Art in the atomic age
I'm putting together a lesson for an 8th grade history class, and I could use some help. I'm looking for modern art that expresses the doom of the atomic age. We just wrapped up the Yalta Conference, and the past few lessons have been information-rich. I want to transition into the Cold War with less fact and more feeling. Can somebody suggest pieces that are born from the war, the atomic bomb, or the early cold war?
I'm looking at Robert Frank's photography, but this is for 8th grade kids. Very literal would be best. Think 'Guernica', but related to the Cold War.
Japanese, Soviet or Polish art would be great.
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Yeah, I'm no help....
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The first thing that occurred to me was life magazine photos, or pictures of public school black out drills from the 50's. I'm not really aware of any really good cold war/ nuclear era art work.
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Henry Moore's sculpture Nuclear Energy looks like a mix of a skull and mushroom cloud. Kind of creepy. Enrico Fermi created nuclear fission near that spot.
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Quite a few people have made the argument that sci-fi about alien invasions, UFOs and alien abductions were driven by sublimated fears of nuclear annihilation.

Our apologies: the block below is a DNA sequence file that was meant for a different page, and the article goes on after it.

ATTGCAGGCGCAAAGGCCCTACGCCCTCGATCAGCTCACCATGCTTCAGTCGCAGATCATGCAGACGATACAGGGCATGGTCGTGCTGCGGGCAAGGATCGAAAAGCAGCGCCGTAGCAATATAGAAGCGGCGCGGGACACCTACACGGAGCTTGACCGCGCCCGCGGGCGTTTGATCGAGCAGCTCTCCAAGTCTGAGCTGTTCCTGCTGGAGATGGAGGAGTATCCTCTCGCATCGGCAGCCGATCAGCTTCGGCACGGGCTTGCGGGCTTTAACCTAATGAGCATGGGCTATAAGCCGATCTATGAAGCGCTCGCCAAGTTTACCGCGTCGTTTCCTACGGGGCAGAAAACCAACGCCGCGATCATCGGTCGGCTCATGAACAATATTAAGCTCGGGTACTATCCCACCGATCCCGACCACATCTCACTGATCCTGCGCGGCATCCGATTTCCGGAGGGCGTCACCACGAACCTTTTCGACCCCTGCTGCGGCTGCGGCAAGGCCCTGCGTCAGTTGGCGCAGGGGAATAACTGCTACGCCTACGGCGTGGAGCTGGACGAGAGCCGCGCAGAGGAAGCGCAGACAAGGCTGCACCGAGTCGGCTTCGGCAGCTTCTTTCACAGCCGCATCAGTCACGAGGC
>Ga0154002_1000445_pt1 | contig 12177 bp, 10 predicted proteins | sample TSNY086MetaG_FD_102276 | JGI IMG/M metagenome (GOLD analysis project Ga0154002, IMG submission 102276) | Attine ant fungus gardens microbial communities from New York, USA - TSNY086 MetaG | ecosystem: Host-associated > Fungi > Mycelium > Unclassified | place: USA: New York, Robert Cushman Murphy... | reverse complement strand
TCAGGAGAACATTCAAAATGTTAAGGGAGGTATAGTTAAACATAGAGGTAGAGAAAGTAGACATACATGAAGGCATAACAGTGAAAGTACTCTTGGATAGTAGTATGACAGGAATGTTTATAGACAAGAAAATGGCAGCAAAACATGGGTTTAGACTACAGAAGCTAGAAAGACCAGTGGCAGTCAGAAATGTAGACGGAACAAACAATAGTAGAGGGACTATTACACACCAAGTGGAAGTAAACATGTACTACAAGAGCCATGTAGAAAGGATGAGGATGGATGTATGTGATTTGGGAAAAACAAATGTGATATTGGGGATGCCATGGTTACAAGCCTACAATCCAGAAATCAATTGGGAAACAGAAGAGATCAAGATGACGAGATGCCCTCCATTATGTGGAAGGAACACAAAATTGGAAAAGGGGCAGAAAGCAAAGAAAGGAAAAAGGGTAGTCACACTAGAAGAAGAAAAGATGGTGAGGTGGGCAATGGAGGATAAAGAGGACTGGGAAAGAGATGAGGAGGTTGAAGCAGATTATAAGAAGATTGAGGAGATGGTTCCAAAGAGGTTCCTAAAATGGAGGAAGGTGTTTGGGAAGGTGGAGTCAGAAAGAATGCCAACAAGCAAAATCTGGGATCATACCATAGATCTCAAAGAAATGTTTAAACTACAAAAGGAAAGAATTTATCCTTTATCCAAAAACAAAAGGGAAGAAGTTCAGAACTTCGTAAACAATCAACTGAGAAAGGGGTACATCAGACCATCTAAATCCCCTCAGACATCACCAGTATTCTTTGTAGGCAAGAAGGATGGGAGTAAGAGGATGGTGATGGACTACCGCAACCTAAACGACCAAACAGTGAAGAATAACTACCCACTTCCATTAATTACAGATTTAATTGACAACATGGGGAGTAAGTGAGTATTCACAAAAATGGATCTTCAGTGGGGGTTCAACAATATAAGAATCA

And of course there's Forbidden Planet. It's the Tempest in space, but it was also thought to be a comment on the whole question of whether man was mature enough to handle the destructive power of the atom bomb. And a durn good movie.
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It's not art per se, but the "Daisy" TV ad from LBJ's election campaign to me really captures the fear of an all out nuclear exchange a little later in the atomic age.
Not having lived the cold war (born in the 1980's) it is hard for me to understand it in a visceral sense. Props to you for using art and culture to look at the topic.
Here are a couple from he Soviet side. I don't know if the TIME cover one is real or not.
Last edited by zyzbot; 05-26-2011 at 02:24 PM.
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Jackson Pollock, from his "drip" period. Kurt Vonnegut wrote an interesting essay on Pollock's art, basically saying that the pure non-representational art - the rejection of any semblance of human or human-related shape or form - was a natural response to the horrors of WWII and the destruction threatened by the Cold War. The essay is in Vonnegut's semi-autobiograpy "Fates Worse Than Death." (Vonnegut didn't like Pollock's work, by the way, but he got paid to write the essay).
Originally Posted by Alex-in-Evanston
Still photos or posters from the movie Dr. Strangelove would be GREAT. Especially Slim Pickens riding the bomb down....
I think I prefer the "art" of nuke-minded turtles over the current "art" exhibited human centipedes. Sick.
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